Almost all of my clients on the “new mom package” find that they have no Diastasis Recti anymore, their posture has improved and they are significantly stronger and more toned after their 24 sessions. They can then go about their merry way and can do whatever they want.
I hope this helps but, as always, feel free to send me an email if you do think of a question that you’d like an answer to.
Here’s an exciting update for everyone suffering from Diastasis Recti.
I have launched healthypostnatalbody.com An online resource full of exercises and circuits to help you heal your Diastasis Recti, improve your posture and help heal, and prevent, back and neck pain. We also have 2 forums, one for expert post-natal exercise advice and a forum where members can make suggestions for improvements. And, the best news, you get 3 months completely FREE access. Cancel anytime.. Even better, after 3 months it’s only £8/$10 a month.
You can sign up here.
And for those of you really keen on more info, the Healthy Post Natal Body podcast can be found here. Email email@example.com and I answer all and any questions you might have…without selling you anything!
Credit “Moms into fitness” for the great image of the Diastasis Recti.
Hi there I’m no where near you but I’m interested in fixing my 4cm gap. I’ve watched lots of you tube videos and found a good little workout for exercises that specific ok will fix the gap but I’m interested in what workouts/exercises I can do along side it. I love exercise, gym, running, weights, spin, swimming. I feel to scared to anything as I don’t want to make it worse. What do you suggest I do and what weight exercises would be best to help myself along. Thanks so much Laura
Thanks for the comment.
Obviously I can’t assess you from here but as a general rule;
Only run if everything feels comfortable. If it feels too wobbly in the belly area then give that a miss for a while.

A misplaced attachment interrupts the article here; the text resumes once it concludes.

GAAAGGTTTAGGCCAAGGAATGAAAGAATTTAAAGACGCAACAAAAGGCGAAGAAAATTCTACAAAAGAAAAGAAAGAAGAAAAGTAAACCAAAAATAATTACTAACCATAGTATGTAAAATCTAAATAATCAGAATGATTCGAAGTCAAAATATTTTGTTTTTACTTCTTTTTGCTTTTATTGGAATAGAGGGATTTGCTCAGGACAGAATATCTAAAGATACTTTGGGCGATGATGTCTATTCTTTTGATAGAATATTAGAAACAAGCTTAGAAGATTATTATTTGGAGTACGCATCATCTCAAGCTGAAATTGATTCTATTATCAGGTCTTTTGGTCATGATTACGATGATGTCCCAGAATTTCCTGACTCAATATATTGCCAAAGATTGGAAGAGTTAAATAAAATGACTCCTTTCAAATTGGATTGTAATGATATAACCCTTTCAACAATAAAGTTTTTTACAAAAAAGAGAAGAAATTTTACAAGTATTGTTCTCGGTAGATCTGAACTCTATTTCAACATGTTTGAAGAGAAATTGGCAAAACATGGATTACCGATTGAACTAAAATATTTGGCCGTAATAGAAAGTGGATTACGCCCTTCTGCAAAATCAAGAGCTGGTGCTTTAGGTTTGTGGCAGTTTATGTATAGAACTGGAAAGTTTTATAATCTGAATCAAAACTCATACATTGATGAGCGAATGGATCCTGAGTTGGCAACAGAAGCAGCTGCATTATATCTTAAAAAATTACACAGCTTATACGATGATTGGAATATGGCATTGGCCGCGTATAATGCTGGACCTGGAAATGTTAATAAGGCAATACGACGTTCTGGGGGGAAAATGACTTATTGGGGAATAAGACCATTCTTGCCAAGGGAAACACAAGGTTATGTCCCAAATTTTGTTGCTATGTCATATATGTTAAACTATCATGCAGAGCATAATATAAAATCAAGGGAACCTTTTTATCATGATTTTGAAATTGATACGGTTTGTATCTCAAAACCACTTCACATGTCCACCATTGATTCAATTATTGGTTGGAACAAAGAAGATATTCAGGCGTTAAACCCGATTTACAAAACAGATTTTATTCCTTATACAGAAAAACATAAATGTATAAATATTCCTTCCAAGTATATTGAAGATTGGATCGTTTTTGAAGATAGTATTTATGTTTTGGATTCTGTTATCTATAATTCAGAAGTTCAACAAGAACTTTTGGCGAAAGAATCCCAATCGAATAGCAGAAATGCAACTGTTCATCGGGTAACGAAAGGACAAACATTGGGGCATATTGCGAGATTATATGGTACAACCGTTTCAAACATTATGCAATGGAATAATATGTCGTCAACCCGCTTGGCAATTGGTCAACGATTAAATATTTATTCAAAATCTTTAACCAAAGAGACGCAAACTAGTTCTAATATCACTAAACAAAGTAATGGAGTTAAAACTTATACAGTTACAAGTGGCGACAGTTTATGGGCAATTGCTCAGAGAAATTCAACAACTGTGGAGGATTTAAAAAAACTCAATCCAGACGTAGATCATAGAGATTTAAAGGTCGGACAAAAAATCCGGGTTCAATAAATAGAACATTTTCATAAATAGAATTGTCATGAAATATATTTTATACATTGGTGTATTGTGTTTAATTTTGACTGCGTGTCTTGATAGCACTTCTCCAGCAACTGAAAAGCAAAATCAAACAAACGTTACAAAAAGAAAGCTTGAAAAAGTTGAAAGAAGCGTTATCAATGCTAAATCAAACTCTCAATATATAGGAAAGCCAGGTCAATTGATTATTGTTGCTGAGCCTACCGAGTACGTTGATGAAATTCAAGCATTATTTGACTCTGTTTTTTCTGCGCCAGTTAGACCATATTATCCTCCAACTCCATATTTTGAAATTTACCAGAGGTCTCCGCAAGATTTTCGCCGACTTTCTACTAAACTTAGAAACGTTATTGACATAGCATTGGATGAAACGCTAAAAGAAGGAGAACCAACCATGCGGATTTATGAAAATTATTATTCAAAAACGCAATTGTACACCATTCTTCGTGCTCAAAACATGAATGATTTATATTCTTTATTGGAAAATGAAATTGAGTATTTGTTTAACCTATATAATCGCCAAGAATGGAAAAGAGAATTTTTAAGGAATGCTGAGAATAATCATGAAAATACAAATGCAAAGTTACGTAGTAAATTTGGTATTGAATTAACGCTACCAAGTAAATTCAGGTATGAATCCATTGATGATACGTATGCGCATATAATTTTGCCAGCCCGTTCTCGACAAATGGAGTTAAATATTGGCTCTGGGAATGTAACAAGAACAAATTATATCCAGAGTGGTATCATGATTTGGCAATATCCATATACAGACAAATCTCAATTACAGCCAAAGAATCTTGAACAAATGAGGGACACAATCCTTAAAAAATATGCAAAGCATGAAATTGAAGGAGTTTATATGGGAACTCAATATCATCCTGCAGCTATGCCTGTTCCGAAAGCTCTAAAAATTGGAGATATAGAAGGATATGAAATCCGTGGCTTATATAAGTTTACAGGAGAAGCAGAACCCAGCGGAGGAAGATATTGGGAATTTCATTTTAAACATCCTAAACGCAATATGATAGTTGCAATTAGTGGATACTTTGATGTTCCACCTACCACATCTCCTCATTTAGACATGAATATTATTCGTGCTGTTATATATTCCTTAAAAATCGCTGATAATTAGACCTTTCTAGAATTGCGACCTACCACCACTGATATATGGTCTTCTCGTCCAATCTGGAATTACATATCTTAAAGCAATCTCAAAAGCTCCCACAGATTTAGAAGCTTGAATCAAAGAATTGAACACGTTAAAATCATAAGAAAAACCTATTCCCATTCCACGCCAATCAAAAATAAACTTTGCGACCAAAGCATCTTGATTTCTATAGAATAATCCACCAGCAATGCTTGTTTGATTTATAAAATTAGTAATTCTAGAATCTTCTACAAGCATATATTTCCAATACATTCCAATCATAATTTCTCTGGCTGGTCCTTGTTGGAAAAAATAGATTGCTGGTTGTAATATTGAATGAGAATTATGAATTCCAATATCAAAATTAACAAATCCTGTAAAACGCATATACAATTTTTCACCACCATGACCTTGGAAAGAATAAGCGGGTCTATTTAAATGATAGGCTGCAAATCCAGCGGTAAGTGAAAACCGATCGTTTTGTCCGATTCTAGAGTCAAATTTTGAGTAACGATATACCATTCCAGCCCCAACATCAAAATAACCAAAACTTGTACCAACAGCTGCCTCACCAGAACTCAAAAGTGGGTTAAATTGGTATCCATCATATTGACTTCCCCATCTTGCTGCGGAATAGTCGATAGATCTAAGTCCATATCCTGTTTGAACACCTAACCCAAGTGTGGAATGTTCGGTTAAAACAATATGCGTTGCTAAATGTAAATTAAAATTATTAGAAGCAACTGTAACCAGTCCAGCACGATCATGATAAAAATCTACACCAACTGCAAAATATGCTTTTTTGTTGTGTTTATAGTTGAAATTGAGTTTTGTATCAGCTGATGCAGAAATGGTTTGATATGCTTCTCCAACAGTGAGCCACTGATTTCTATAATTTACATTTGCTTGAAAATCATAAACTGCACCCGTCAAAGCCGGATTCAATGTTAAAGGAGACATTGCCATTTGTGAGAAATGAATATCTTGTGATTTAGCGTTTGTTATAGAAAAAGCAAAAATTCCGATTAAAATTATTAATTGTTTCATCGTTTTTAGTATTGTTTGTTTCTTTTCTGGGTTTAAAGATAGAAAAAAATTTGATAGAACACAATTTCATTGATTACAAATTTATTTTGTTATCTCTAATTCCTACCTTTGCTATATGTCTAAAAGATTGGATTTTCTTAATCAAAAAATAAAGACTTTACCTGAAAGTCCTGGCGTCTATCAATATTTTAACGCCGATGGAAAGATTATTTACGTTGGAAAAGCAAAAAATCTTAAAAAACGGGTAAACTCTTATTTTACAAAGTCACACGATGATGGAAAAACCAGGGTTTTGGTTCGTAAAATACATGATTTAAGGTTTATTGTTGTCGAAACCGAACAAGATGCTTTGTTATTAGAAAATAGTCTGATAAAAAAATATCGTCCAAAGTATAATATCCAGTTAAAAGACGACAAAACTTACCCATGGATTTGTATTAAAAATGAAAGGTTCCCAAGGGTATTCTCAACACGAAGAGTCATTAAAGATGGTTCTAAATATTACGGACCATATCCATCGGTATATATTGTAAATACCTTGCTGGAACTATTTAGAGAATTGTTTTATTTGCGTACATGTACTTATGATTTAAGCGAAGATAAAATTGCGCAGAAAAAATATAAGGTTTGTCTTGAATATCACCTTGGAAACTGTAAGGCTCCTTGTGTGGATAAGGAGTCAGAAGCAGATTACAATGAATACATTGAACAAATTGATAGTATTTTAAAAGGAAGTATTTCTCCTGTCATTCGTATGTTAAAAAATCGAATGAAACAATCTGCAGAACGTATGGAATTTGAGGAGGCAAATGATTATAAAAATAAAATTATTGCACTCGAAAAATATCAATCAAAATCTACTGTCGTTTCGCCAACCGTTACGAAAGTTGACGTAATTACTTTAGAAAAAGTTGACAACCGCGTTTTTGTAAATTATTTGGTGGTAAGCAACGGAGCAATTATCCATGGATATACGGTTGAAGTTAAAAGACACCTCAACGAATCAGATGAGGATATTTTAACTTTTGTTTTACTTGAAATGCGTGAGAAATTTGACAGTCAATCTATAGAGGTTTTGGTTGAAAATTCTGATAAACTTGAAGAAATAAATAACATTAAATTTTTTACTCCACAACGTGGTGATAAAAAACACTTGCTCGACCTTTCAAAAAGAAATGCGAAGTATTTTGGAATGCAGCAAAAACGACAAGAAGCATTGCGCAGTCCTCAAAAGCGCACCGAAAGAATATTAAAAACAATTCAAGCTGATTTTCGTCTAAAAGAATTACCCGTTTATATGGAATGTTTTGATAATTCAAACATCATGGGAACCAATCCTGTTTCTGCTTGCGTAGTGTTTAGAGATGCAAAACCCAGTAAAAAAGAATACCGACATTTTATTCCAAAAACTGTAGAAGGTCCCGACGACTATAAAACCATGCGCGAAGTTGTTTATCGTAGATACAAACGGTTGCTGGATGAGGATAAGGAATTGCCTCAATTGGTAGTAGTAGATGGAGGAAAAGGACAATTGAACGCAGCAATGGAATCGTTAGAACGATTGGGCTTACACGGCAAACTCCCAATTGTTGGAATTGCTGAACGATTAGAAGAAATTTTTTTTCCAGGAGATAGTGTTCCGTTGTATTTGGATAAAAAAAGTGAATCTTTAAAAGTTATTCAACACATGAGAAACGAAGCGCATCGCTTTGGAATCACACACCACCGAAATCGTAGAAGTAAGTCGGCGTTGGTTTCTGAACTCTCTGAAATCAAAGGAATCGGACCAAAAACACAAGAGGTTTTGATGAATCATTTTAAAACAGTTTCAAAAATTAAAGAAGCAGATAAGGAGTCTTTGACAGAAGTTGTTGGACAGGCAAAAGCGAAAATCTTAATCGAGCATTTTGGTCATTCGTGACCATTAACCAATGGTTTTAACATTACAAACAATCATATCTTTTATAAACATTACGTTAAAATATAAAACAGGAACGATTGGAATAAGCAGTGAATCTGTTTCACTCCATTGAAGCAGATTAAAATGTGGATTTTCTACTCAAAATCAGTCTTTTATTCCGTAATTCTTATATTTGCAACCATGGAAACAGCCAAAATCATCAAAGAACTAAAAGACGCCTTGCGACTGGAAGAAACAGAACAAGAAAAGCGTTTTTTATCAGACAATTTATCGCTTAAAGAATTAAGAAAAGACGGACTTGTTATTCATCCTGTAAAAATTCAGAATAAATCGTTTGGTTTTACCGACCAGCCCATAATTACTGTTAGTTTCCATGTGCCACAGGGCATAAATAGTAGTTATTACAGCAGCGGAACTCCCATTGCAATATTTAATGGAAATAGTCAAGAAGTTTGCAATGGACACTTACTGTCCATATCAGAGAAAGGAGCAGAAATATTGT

Spin is fine, but don’t over exert yourself.
Strength training really is the way to go. All my Post natal clients do strength training.
Squats, lunges, bent over row, etc. are all fine. Posture and core activation is key though. If at any stage you don’t feel like you’re in control of your core/belly when you do an exercise then it’s time to stop. Make sure you breathe through every exercise, don’t hold your breath at any stage.
Try to avoid exercises that “fold you over” such as crunches and avoid things like front-loaded planks as your core won’t be able to support that yet.
As I mentioned though; take it easy to begin with, focus on strengthening and activating your core, and when your body tells you to stop then don’t push through it 🙂
Any questions please feel free to email me at firstname.lastname@example.org
Can I get a routine for diastasis recti pls .. I’m doing yoga n 8 months post partum but yet have the pooch which is about a 1 1/2-2 finger gap..pls help with the routine thank u
I don’t do online routines as I can’t assess your separation online, but I’m more than happy to give you some suggestions if you send me an email (email@example.com) . If you’re looking for an online program then Jessie Mundell is more than happy to sell you hers.
Does the “pregnant look” subside when you’re able to decrease your gap? I just started pelvic floor exercises for my core a week ago. I’m 7 weeks postpartum. I’m 120 lbs (5 lbs more than my pre pregnancy weight), have a 3 finger gap and look 5 months pregnant. I’m wosnering if I’m always going to look this way even if the gap closes a bit.
Yes it does subside. Most of my clients end up with a completely flat stomach, sometimes under a little layer of fat tbh ;). There is no reason why you would still look pregnant if you keep doing the correct core exercises:)